BANGOR, Maine — A Michigan man pleaded not guilty Wednesday in U.S. District Court to a variety of charges, including fraudulently receiving government benefits while he worked at the Togus Veterans Affairs Medical Center in Augusta.
Mark Stephen Palmquist, 43, of Menominee, Mich., appeared via video before U.S. Magistrate Judge Margaret Kravchuk in Bangor from U.S. District Court in Marquette, Mich.
Palmquist pleaded not guilty to making a false and fraudulent statement, theft of government property, fraudulent receipt of Veterans Affairs services and 21 counts of wire fraud.
He was released on personal recognizance bail after the hearing.
A criminal trial was set tentatively for Nov. 29.
In addition to the criminal charges, a lawsuit Palmquist filed in 2007 against the U.S. Department of Veterans Affairs over an issue at his previous job is pending in federal court in Bangor.
Palmquist worked as a patient representative at Togus from November 2006 to March 2010 but now is unemployed, according to court documents. Before moving to Maine, he worked for more than two years at the VA Medical Center in Iron Mountain, Mich., in the state’s Upper Peninsula on the Wisconsin border.
The indictment, handed up by the federal grand jury in Bangor on Sept. 15, alleged that Palmquist lied about his criminal background when he applied to work at Togus in 2006. He was convicted of assault and battery on June 4, 2001, according to court documents, but on his application he said he had never been convicted of a crime.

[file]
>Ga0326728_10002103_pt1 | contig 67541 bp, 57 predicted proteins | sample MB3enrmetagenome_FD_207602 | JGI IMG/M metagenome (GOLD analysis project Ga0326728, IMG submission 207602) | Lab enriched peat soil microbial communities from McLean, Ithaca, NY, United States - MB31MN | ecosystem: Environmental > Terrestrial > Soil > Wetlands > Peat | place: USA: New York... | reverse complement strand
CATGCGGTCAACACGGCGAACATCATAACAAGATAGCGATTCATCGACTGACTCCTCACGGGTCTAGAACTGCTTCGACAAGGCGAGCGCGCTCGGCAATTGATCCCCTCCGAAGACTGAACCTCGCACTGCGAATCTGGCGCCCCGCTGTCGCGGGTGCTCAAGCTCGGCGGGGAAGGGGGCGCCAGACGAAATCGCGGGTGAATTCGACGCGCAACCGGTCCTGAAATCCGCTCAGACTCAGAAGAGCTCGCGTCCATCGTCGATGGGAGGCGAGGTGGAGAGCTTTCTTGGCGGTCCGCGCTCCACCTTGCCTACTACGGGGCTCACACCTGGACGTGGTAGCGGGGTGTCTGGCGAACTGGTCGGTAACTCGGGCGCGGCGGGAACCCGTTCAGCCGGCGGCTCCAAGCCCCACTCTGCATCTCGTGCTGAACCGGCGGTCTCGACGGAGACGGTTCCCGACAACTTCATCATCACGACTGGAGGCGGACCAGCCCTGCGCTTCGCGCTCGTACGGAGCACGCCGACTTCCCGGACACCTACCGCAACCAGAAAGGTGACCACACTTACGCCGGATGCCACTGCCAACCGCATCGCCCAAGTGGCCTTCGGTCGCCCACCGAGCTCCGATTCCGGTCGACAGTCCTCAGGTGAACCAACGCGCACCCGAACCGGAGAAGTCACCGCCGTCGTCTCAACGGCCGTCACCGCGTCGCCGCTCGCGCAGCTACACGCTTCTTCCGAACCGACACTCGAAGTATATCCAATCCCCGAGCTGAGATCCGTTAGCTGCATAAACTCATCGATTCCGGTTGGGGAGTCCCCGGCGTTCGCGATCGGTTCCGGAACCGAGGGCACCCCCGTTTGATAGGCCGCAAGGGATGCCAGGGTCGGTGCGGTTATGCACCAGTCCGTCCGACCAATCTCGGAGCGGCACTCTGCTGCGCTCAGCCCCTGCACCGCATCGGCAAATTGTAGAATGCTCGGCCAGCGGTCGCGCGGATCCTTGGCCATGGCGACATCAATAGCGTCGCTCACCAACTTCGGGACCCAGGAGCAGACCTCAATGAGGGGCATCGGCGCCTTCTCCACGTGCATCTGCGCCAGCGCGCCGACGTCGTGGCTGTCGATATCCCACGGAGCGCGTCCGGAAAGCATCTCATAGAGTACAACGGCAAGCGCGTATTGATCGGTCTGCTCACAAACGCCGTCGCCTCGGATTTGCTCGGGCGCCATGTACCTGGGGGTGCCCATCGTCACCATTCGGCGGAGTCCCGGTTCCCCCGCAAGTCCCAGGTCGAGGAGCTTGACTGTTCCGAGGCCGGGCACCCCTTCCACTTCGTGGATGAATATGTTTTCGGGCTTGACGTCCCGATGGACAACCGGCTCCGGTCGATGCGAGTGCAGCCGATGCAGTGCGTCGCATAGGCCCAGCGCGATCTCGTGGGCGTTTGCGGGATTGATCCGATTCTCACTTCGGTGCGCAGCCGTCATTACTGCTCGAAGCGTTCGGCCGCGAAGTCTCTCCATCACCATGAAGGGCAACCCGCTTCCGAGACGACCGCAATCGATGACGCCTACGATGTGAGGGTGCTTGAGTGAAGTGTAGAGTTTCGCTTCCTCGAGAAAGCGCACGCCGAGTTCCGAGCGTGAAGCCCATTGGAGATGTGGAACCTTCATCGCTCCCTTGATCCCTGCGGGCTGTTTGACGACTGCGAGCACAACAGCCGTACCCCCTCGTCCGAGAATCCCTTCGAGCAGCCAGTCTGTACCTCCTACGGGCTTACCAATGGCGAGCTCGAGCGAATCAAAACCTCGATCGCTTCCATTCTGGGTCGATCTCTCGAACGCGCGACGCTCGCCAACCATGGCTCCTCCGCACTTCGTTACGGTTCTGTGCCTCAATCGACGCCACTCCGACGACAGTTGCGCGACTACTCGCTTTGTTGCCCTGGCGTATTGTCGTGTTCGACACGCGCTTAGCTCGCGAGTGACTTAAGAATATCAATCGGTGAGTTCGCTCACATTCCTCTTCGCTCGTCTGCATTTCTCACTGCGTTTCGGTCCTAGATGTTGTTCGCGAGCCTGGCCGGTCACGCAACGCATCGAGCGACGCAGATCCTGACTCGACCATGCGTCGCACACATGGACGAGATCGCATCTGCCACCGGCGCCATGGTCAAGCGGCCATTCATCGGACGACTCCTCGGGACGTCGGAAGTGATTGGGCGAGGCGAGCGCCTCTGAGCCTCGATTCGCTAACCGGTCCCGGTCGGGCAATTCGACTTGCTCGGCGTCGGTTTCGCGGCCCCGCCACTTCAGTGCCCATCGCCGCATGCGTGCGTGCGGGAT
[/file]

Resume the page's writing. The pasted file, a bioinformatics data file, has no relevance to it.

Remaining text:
The bulk of the charges stemmed from disability payments Palmquist received due to injuries he suffered in a 1989 helicopter crash in Panama while serving in the U.S. Marine Corps. Palmquist suffered injuries to his back and brain that qualified him to receive disability benefits, according to court documents.
The amount of the monthly check an individual receives in disability benefits is based on the number of dependents being supported, according to court documents. Palmquist applied for dependent benefits in June 2002 when he married and was supporting a stepchild, according to the documents. He divorced the woman a year later but allegedly did not inform the proper authorities so his benefits could be reduced to what they had been when he was single.
The wire fraud charges stem from the fact that his benefit check was automatically deposited into a credit union account in Portland between Dec. 1, 2006, and May 30, 2008.
The total amount of money Palmquist allegedly received fraudulently was not listed in court documents.
Jury selection in Palmquist’s lawsuit against the VA is scheduled to be held on Nov. 2 in federal court in Bangor. He claimed in the complaint filed in July 2007 that a former supervisor in Michigan discriminated against him because of his disability and that her negative recommendation cost him a promotion to the regional office of the Veterans Benefits Administration in Nashville, Tenn.
Palmquist is seeking undisclosed compensatory and punitive damages.
In a pretrial memorandum, Palmquist’s attorney, David Webbert of Augusta, called the investigation that led to his client’s indictment “suspiciously timed.” Webbert also said that a Bangor Daily News story about Palmquist’s indictment had “greatly prejudiced” his right to a fair trial in the civil case.
Webbert urged that the case be moved from Bangor to Portland due to pretrial publicity, but a ruling has not been issued on his request.
Assistant U.S. Attorney James Moore, who is prosecuting Palmquist in the criminal case, said Wednesday that the two cases were “completely unrelated.”
Moore is not defending the VA against Palmquist’s lawsuit.